When socialism is good for capitalism

A major barrier to entrepreneurship is the real fear of getting health insurance. How many people stay in stifling jobs just for this reason? It’s a cause of labor market rigidity, which is bad for the economy.
Massachusetts’ heavily regulated insurance market may keep premiums high, but guaranteed issue and community rating mean that insurance coverage is available and premiums don’t rise for the sick. People who are thinking of starting their own business often ask me about whether they’ll be able to get and keep health insurance. I tell them to relax –if they’re in Massachusetts.

But as an article in the Los Angeles Times explains, health insurance is becoming harder and harder for the self-employed to get, at least in other parts of the country:

A major source of health insurance for people who work for themselves is disappearing, casting thousands of contractors, freelancers and solo practitioners into the ranks of the uninsured with little hope of obtaining new coverage.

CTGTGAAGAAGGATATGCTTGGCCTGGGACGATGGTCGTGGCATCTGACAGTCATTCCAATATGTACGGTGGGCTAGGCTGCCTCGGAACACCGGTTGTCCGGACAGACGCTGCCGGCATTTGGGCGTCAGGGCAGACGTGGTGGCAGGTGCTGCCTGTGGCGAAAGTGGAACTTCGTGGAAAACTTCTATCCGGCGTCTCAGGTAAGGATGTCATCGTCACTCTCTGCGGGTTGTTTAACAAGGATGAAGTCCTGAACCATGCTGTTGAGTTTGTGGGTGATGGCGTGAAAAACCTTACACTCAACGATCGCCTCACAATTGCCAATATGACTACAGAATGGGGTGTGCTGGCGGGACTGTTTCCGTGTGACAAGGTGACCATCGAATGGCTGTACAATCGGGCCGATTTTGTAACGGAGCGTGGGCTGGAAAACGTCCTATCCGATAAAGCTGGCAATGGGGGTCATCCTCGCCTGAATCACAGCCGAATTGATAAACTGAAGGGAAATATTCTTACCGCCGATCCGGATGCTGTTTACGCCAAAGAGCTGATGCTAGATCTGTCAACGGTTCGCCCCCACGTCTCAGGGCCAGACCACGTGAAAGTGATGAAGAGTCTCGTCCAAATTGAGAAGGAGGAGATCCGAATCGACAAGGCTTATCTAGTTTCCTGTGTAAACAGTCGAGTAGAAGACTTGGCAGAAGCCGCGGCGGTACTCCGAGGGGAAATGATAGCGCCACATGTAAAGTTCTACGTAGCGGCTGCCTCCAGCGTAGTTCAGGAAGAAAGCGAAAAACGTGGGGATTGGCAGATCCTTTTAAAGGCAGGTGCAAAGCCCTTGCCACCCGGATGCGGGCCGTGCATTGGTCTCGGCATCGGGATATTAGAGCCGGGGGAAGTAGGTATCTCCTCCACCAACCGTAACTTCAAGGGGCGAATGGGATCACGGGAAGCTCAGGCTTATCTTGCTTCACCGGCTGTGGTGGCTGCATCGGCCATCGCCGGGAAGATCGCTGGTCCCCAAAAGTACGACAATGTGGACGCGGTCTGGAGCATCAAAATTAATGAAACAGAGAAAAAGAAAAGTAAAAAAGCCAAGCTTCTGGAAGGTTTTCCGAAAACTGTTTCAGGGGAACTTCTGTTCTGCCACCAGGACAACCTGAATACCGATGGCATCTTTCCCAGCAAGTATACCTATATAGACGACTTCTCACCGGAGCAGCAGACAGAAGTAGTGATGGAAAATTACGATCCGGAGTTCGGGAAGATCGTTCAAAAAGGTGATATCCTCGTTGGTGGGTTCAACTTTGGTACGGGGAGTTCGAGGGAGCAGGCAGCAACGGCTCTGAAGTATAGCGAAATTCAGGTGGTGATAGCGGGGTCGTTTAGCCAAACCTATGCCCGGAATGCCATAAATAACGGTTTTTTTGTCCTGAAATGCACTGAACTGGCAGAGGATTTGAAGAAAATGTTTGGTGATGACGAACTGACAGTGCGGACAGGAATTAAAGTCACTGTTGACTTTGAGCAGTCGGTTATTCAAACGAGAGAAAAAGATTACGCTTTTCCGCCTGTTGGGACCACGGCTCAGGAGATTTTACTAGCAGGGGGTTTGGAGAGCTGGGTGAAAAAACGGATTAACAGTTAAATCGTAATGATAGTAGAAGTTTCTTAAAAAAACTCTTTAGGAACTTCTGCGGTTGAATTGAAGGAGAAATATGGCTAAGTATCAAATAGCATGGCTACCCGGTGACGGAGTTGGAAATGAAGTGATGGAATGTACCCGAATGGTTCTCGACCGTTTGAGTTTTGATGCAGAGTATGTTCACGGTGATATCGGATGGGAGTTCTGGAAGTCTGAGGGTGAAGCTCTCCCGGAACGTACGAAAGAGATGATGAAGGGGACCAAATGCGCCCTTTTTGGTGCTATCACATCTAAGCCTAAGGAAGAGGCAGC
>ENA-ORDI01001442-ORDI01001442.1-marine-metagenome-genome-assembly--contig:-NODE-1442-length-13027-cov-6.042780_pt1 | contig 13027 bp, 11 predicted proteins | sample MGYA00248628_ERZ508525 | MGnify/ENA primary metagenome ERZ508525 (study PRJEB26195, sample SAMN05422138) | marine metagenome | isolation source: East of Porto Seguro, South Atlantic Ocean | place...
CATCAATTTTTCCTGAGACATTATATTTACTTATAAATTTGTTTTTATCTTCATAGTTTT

Health plans offered by professional associations were once havens for millions of people who couldn’t get coverage anywhere else. But as medical costs have soared, groups representing professions as varied as law and golf have been forced to stop offering the benefit or been dropped by insurers.

Among uninsured workers, nearly 63% are self-employed or work in small firms, Todd Stottlemyer, president of the National Federation of Independent Business, told Congress recently.

There’s a strong case to be made that  universal coverage would encourage business formation and increase economic growth.

March 27, 2007

2 thoughts on “When socialism is good for capitalism”

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